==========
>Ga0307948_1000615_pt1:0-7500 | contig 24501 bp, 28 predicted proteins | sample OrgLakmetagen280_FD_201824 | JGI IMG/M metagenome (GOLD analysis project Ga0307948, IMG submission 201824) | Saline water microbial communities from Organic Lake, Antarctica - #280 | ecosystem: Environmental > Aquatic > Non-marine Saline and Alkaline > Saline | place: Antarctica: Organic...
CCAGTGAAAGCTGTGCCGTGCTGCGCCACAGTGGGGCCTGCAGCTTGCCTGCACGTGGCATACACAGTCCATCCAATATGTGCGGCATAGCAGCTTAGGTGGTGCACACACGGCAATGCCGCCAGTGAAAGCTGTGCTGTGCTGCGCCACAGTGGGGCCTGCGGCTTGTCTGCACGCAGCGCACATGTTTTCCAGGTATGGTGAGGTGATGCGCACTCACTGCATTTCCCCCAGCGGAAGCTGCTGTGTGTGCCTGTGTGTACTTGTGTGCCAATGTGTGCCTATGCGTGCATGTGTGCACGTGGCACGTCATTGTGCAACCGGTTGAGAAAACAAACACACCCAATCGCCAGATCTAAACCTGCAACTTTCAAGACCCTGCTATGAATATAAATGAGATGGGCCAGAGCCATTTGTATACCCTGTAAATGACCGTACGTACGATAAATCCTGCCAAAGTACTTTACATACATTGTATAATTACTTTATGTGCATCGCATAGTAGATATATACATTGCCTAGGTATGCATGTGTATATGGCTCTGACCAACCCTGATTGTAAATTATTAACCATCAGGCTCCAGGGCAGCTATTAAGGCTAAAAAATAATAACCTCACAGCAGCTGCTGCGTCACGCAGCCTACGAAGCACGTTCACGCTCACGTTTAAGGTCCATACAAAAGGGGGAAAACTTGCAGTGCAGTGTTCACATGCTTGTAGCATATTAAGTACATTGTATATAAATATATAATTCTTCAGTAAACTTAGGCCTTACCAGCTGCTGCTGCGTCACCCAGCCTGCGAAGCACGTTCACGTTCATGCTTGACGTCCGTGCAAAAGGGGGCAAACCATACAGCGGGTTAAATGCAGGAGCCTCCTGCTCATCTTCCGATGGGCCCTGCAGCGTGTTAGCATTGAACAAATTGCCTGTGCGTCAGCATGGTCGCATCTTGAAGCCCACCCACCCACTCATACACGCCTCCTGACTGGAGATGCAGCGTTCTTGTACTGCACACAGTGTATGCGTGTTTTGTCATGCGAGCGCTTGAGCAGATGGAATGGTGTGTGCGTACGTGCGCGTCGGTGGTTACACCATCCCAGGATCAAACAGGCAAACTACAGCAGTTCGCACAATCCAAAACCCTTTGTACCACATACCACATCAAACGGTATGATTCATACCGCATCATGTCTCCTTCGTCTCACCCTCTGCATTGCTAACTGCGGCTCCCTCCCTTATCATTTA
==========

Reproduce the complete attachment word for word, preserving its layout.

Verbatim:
>Ga0307948_1000615_pt1:0-7500 | contig 24501 bp, 28 predicted proteins | sample OrgLakmetagen280_FD_201824 | JGI IMG/M metagenome (GOLD analysis project Ga0307948, IMG submission 201824) | Saline water microbial communities from Organic Lake, Antarctica - #280 | ecosystem: Environmental > Aquatic > Non-marine Saline and Alkaline > Saline | place: Antarctica: Organic...
CCAGTGAAAGCTGTGCCGTGCTGCGCCACAGTGGGGCCTGCAGCTTGCCTGCACGTGGCATACACAGTCCATCCAATATGTGCGGCATAGCAGCTTAGGTGGTGCACACACGGCAATGCCGCCAGTGAAAGCTGTGCTGTGCTGCGCCACAGTGGGGCCTGCGGCTTGTCTGCACGCAGCGCACATGTTTTCCAGGTATGGTGAGGTGATGCGCACTCACTGCATTTCCCCCAGCGGAAGCTGCTGTGTGTGCCTGTGTGTACTTGTGTGCCAATGTGTGCCTATGCGTGCATGTGTGCACGTGGCACGTCATTGTGCAACCGGTTGAGAAAACAAACACACCCAATCGCCAGATCTAAACCTGCAACTTTCAAGACCCTGCTATGAATATAAATGAGATGGGCCAGAGCCATTTGTATACCCTGTAAATGACCGTACGTACGATAAATCCTGCCAAAGTACTTTACATACATTGTATAATTACTTTATGTGCATCGCATAGTAGATATATACATTGCCTAGGTATGCATGTGTATATGGCTCTGACCAACCCTGATTGTAAATTATTAACCATCAGGCTCCAGGGCAGCTATTAAGGCTAAAAAATAATAACCTCACAGCAGCTGCTGCGTCACGCAGCCTACGAAGCACGTTCACGCTCACGTTTAAGGTCCATACAAAAGGGGGAAAACTTGCAGTGCAGTGTTCACATGCTTGTAGCATATTAAGTACATTGTATATAAATATATAATTCTTCAGTAAACTTAGGCCTTACCAGCTGCTGCTGCGTCACCCAGCCTGCGAAGCACGTTCACGTTCATGCTTGACGTCCGTGCAAAAGGGGGCAAACCATACAGCGGGTTAAATGCAGGAGCCTCCTGCTCATCTTCCGATGGGCCCTGCAGCGTGTTAGCATTGAACAAATTGCCTGTGCGTCAGCATGGTCGCATCTTGAAGCCCACCCACCCACTCATACACGCCTCCTGACTGGAGATGCAGCGTTCTTGTACTGCACACAGTGTATGCGTGTTTTGTCATGCGAGCGCTTGAGCAGATGGAATGGTGTGTGCGTACGTGCGCGTCGGTGGTTACACCATCCCAGGATCAAACAGGCAAACTACAGCAGTTCGCACAATCCAAAACCCTTTGTACCACATACCACATCAAACGGTATGATTCATACCGCATCATGTCTCCTTCGTCTCACCCTCTGCATTGCTAACTGCGGCTCCCTCCCTTATCATTTA